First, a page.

The answer to all of this is the Jackson Harbor Press KeyallHV kit. I built it this week, and it works great for all of these situations.
The kit is simple, consisting of an opto-isolator, a capacitor, two resistors, a circuit board and two mosfet transistors. I had to supply a case, input and output connectors, a battery holder and batteries.
Construction started with placing major components in place in the box, to make certain that they would fit and function where they would be mounted.
Next, because I chose to make the output totally isolated from ground, I made an insulator from a piece of fiberglass PC board. I used a grinder and wire wheel to remove the foil from both sides, leaving just the middle fiberglass to act as a mounting plate for the output RCA jack.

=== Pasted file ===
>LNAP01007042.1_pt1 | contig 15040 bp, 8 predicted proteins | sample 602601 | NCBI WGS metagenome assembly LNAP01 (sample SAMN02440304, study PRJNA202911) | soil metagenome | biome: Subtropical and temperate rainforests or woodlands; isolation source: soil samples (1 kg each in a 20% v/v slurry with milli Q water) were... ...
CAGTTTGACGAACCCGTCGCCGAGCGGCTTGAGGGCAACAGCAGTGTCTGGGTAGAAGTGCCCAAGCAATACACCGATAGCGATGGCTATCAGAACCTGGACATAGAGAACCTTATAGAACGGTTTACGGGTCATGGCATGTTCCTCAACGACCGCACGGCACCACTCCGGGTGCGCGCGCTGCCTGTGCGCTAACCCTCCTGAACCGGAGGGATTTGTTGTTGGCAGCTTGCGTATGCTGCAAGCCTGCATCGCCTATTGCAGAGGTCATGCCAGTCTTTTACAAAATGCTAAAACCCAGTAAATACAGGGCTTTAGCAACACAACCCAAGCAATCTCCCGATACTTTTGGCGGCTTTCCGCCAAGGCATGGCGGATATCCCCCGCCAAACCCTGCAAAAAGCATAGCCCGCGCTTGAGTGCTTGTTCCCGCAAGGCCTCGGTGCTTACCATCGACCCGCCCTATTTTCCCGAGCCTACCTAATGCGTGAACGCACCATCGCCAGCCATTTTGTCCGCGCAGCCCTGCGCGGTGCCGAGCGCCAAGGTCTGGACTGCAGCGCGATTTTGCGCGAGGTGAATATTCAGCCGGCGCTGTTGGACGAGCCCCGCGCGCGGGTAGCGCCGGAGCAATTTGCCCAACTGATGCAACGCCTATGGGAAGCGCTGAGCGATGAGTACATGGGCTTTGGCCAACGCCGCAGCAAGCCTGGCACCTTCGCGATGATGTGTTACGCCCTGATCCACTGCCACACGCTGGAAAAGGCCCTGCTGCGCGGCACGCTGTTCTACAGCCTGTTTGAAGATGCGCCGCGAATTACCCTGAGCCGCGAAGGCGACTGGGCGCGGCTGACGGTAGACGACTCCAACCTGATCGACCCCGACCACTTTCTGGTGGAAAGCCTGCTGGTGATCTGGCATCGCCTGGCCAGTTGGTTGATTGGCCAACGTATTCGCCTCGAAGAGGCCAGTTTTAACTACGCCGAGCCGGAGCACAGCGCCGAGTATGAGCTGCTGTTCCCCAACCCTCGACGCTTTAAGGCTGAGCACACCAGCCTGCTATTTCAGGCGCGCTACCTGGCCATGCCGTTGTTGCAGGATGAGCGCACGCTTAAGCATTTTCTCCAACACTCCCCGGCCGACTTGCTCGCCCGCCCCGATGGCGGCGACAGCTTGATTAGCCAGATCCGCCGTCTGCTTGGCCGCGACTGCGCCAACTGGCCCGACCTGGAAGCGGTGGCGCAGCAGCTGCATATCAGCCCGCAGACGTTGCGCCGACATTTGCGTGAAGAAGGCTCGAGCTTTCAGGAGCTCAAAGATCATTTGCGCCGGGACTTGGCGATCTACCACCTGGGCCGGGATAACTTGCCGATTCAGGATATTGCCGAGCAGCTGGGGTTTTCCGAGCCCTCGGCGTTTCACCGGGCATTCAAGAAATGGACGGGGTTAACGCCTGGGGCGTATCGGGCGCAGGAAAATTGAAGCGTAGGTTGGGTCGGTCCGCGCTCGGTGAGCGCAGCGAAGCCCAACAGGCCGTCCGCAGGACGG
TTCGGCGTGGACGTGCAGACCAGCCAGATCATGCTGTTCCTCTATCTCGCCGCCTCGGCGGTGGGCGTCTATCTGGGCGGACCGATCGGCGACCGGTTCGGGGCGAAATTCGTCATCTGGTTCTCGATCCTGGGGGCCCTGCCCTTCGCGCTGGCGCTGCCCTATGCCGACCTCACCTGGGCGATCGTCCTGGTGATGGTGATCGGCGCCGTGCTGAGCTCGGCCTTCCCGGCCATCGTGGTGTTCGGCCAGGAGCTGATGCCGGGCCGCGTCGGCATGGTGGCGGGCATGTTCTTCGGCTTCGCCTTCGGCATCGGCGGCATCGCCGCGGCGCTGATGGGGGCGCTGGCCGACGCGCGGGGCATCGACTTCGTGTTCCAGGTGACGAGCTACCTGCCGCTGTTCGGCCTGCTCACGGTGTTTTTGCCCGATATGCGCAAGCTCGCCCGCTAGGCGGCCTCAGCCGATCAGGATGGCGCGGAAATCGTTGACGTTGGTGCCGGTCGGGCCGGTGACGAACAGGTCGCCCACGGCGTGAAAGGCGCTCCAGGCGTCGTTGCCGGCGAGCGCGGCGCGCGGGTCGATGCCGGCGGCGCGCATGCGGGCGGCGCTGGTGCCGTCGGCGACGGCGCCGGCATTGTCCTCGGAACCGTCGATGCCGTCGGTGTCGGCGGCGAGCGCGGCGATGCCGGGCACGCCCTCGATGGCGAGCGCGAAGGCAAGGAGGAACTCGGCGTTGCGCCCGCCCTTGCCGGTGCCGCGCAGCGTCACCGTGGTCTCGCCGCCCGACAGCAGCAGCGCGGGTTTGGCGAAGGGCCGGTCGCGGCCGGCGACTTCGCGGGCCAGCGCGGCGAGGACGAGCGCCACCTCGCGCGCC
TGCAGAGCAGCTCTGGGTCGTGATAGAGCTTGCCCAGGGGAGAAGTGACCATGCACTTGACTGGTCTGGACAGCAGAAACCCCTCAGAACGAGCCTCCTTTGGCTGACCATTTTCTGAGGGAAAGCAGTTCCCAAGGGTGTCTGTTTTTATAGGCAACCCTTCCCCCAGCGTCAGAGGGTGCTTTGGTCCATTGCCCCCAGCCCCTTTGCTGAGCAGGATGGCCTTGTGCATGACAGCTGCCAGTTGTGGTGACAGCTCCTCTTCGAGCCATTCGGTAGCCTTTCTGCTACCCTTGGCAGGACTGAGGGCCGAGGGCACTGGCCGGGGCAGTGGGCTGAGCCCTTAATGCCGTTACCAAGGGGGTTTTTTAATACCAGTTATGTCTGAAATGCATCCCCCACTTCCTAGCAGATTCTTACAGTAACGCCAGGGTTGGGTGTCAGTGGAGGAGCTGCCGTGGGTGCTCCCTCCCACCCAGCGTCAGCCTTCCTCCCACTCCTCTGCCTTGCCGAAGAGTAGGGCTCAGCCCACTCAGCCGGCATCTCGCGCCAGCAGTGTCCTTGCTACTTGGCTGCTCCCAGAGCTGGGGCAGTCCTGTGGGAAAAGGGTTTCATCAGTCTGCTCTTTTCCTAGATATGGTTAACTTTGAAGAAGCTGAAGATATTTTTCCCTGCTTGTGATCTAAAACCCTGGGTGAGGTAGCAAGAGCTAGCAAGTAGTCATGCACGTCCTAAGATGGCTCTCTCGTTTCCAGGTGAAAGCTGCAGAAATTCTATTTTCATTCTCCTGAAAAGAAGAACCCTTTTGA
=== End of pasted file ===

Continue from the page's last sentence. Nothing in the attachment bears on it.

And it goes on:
Next, I drilled a 1/4″ hole in the insulator board, pretty much centered. Then I used this hole to mark the location for a larger hole in the metal case that it would be mounted to. I used a step drill to drill the case hole to a size large enough so that the RCA jack would not touch the case once it was mounted.
Then, I used a small bit to drill two small mounting holes for the insulator plate to the Hammond cast aluminum case. Using two rivets, I mounted the insulator with the RCA jack installed to the end of the case.
Once the output jack installation was complete, I mounted a mono 1/8″ audio jack on the other side to act as the input connector for a key or keyer.